Guns in political advertising over four US election cycles, 2012–18

Colleen L. Barry, Sachini Bandara, Erika Franklin Fowler, Laura Baum, Sarah E. Gollust, Jeff Niederdeppe, Alene Kennedy Hendricks

Research output: Contribution to journalComment/debatepeer-review


Gun-related deaths are on the rise in the US, and following recent mass shootings, gun policy has emerged as an issue in the 2020 election cycle. Political advertising is an increasingly important tool for candidates seeking office to communicate their policy priorities. Over $6 billion was spent on political ads in the 2016 election cycle, and spending in the 2020 cycle is expected to be even higher. Tracking gun-related political advertising over time can offer critical insights into how candidates view the salience of gun policy in the context of the 2020 election and beyond. We analyzed the coverage of guns in over fourteen million candidate-related television ad airings for presidential, congressional, gubernatorial, and state legislative races over four election cycles: 2012, 2014, 2016, and 2018. The share of candidate-related ad airings that referred to guns increased from 1 percent in the 2012 cycle to over 8 percent in the 2018 cycle. Pro–gun rights content dominated but dropped from 86 percent of airings mentioning guns in the 2012 cycle to 45 percent in the 2018 cycle. Advertising in favor of gun regulation and against the National Rifle Association increased over time. These shifts offer insights into how gun issues are being framed in the 2020 election cycle.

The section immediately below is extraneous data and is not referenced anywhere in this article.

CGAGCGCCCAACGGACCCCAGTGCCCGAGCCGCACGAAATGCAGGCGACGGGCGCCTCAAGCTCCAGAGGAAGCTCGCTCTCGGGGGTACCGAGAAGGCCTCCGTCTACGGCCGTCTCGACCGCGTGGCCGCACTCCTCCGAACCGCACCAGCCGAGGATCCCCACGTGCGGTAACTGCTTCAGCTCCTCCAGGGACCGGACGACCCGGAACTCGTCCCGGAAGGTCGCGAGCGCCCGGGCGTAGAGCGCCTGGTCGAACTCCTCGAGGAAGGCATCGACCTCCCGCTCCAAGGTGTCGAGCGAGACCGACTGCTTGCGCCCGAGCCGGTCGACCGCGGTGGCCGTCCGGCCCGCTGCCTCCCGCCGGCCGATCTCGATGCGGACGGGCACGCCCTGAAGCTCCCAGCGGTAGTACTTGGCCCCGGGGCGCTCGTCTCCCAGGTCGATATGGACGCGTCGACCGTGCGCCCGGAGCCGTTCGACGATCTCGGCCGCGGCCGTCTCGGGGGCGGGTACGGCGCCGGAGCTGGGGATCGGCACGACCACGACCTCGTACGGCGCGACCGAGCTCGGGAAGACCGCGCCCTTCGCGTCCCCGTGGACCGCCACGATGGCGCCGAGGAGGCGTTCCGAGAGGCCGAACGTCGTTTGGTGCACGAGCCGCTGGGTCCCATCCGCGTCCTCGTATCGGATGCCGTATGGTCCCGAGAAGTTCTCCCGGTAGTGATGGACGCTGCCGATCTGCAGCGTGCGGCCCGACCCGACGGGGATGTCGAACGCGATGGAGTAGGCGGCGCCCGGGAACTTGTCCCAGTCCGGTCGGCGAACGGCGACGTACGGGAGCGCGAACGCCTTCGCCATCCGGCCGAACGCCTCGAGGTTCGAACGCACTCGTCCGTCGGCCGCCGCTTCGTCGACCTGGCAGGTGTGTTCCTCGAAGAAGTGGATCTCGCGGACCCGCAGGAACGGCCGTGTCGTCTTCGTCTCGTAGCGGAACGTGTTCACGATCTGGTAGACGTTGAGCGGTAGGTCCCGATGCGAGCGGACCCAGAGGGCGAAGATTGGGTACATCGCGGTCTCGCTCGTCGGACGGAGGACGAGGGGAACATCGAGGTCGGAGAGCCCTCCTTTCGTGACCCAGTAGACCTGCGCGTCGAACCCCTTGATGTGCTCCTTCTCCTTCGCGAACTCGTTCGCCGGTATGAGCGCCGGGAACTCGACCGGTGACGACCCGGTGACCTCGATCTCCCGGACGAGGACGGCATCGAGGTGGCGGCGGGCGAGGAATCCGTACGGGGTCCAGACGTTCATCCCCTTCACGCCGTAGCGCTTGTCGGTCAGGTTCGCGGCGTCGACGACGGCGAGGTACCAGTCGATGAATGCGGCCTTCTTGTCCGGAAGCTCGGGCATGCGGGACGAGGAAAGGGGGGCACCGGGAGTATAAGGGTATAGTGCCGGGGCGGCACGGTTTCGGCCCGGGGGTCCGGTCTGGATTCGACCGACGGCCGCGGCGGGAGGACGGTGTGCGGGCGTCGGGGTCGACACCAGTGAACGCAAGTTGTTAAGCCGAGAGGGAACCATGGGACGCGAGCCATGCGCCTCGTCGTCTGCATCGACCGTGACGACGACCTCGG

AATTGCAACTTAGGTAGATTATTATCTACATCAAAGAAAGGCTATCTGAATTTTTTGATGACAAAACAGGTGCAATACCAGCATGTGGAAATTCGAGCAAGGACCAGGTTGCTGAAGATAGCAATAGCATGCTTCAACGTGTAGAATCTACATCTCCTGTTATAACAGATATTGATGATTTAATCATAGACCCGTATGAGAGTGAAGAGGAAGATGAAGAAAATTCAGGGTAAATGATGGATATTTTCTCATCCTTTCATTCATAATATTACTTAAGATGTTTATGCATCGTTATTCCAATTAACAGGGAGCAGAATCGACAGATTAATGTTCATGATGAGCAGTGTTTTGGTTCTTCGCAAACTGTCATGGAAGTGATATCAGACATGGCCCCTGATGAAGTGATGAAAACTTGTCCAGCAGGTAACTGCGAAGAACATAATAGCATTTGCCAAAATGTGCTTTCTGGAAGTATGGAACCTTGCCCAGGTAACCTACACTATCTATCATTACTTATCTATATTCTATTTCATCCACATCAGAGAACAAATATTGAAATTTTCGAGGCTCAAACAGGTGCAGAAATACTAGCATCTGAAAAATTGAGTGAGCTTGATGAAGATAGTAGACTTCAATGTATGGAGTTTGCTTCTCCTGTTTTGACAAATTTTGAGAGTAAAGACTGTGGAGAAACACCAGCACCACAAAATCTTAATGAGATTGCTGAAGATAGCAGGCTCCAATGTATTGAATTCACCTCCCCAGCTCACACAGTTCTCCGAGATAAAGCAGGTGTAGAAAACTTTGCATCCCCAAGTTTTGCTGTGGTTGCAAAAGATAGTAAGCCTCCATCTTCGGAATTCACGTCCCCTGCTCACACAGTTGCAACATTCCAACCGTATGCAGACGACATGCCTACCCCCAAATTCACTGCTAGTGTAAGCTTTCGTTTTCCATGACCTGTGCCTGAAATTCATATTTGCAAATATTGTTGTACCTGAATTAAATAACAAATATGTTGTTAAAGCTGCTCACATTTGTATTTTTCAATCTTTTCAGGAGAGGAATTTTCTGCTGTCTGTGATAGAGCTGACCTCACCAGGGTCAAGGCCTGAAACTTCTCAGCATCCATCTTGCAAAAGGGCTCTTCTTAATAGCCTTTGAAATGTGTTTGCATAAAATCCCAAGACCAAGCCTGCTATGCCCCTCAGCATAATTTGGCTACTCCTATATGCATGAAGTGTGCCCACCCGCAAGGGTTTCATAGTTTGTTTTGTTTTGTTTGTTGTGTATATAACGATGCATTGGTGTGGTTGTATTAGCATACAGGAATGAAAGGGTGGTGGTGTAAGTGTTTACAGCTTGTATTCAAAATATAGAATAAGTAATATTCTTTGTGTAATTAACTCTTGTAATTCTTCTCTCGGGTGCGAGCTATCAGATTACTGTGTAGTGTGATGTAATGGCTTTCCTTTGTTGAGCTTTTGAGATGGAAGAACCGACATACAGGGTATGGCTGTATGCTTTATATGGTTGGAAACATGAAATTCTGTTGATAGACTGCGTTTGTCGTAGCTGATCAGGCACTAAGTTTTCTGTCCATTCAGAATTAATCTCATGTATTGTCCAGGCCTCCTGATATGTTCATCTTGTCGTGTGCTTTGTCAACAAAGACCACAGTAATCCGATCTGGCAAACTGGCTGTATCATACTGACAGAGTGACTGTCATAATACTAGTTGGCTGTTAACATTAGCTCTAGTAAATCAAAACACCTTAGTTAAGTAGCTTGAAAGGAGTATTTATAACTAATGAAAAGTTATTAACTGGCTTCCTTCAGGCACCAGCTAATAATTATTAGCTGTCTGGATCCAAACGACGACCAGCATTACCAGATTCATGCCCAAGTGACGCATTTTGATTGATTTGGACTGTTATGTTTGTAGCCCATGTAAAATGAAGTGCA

Original languageEnglish (US)
Pages (from-to)327-333
Number of pages7
JournalHealth Affairs
Issue number2
StatePublished - Feb 2020

Bibliographical note

Funding Information:
This research was supported by the Bloomberg American Health Initiative, the Smart Family Foundation, and the Robert Wood Johnson Foundation (Grant No. 73619). The authors gratefully acknowledge the expert research assistance from Meg Cummings, Thafir Elzofri, Sofia Headley, Allison McGlone, and Elliot Polur at the Wesleyan Media Project. Sachini Bandara gratefully acknowledges support under a postdoctoral fellowship from the National Institute of Mental Health (No. T32MH109436). The content of this article is solely the responsibility of the authors and does not necessarily represent the official views of the National Institute of Mental Health, the National Institutes of Health, or the Robert Wood Johnson Foundation.

Publisher Copyright:
© 2020 Project HOPE— The People-to-People Health Foundation, Inc.

PubMed: MeSH publication types

  • Journal Article
  • Research Support, N.I.H., Extramural
  • Research Support, Non-U.S. Gov't


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